The Montgomery Theatre and Arts Centre is a 200-year-old Sheffield Community Venue providing a safe, inclusive and family-friendly environment for amateur dramatic companies, professional performers and local children.
The theatre is available for hire to amateur dramatic societies and are proud of their convenient city centre location and historic 420 seat theatre. They also run holiday clubs for kids and are dedicated to creating opportunities to engage with the arts for the local community – young and old.
They are a social hub that celebrates the diversity of young people in South Yorkshire, bringing people together to create a community space where children can learn and grow from each other. They want to inspire the young, budding artists of the future and facilitate a cultural education that these young individuals may otherwise face barriers to – for example, the underfunding of arts in schools.
They firmly believe the arts have the power to create social change and have a positive impact on the organisations and the audiences who visit them. Their mission to create change in our community has children and young people at its heart. Going forward, they want to improve their building’s accessibility and gain a better understanding of the communities they serve. There should be no barriers to the arts and that’s what The Montgomery is all about.
Monday - Sunday: 09:00 - 17:00
Monday - Sunday: 09:00 - 17:00
The Montgomery has been a pillar of Sheffield community for championing the rights of children to explore creativity since 1886. But its history goes back even further than that...
In 1812 James Montgomery played an instrumental role (along with his lifelong friend George Bennet) in the establishment of The Sheffield Sunday School’s Union (now known as the Christian Education Counsel), a school dedicated to educating working children in Sheffield, particularly in literature and culture.
James was a radical and avid spokesperson for social reform, including banning the employment of children as chimney sweeps and the abolition of the slave trade. Montgomery was born in Ayrshire in Scotland but, after briefly living in Ireland between the ages of 4 and 6, was moved to Fulneck, near Leeds when his parents, devout Moravians, left England to become missionaries in the West Indies.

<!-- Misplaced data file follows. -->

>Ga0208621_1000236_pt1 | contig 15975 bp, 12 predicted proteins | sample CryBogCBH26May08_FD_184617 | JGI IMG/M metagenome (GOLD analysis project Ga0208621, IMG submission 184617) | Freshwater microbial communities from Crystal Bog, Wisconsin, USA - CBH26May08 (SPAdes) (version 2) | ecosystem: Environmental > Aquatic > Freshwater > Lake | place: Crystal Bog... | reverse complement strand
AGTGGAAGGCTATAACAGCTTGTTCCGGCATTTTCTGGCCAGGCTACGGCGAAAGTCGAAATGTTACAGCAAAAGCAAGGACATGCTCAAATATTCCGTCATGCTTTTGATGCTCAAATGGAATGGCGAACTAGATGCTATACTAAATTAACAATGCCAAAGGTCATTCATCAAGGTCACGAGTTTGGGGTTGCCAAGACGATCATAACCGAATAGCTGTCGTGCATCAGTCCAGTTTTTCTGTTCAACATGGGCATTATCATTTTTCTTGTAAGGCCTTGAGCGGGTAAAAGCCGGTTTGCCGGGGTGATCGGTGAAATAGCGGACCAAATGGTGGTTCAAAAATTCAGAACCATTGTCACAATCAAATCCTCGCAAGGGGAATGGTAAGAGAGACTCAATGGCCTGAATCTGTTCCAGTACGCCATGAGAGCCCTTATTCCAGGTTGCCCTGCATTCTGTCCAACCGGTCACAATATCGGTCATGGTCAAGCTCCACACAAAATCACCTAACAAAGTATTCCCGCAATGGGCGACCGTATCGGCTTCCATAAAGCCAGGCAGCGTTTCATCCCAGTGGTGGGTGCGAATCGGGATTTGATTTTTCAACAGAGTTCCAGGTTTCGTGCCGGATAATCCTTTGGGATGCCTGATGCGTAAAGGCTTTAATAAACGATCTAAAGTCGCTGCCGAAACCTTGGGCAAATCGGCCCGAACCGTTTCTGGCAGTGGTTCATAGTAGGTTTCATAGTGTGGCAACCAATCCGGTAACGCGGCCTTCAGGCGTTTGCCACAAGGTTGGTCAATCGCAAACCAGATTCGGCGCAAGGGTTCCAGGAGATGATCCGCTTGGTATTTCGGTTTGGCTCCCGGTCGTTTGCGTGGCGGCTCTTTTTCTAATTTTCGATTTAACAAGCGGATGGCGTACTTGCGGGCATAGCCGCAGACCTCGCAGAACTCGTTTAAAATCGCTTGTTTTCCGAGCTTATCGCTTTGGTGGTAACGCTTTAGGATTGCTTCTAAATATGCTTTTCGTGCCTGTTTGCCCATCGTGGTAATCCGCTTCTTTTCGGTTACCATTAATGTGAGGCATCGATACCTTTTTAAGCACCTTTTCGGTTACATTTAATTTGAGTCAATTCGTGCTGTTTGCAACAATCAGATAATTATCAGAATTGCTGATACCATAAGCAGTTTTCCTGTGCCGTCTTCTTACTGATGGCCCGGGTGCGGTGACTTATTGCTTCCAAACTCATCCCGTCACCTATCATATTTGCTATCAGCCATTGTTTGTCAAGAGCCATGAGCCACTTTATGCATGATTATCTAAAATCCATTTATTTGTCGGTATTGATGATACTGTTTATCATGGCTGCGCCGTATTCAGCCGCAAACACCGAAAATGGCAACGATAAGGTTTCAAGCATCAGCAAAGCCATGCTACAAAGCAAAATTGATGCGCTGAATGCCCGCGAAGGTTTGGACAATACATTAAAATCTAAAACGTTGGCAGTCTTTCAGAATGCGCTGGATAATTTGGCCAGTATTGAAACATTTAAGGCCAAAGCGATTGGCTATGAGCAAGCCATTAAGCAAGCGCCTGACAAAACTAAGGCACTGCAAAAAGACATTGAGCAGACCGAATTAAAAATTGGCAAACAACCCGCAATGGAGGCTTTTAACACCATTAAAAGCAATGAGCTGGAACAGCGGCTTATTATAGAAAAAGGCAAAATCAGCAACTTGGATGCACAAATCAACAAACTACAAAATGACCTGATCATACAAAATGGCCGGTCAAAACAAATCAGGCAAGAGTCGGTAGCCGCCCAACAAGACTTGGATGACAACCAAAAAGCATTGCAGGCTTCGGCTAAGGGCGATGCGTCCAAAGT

He moved to Sheffield at the age of 21 to become a bookkeeper at The Sheffield Iris, which would be renamed The Sheffield Register under Joseph Gales. For this reason, he is best known as a Yorkshire poet. Montgomery was imprisoned in York Castle in 1795 for publishing a poem about the storming of the Bastille which was considered to be ‘treasonous, seditious and libelous’. Here he wrote what is possibly his best poem, The Wanderer of Switzerland.
Romantic era giant, William Wordsworth’s response to this poem was received by Montgomery in a letter from the poet in 1806: “From the time I first read your Wanderer of Switzerland I have felt a lively interest in your destiny as a poet.”
However, Montgomery was most prolific as a hymn writer, his best-known hymn being Angels from the Realm of Glory which is still sung today. He believed that poetry and art could have a real impact on society. Upon his death in 1854, he was honoured with a public funeral at Sheffield General Cemetery. 80,000 of Sheffield’s population of 83,000 were in attendance.
Montgomery Hall was erected in James’s memory in the year 1884 and began its life as a house for the Sunday School’s Union. It has since seen a wealth of history including its’ use by the government during the Great war and a catastrophic fire in 1971 necessitating its refurbishment as the modern theatre which exists today.
Today, at the Montgomery Theatre, they endeavour to uphold James’s legacy and promote the rights of children to a cultural education through defiant creativity and self-expression. Equality is still at the heart of their ethos.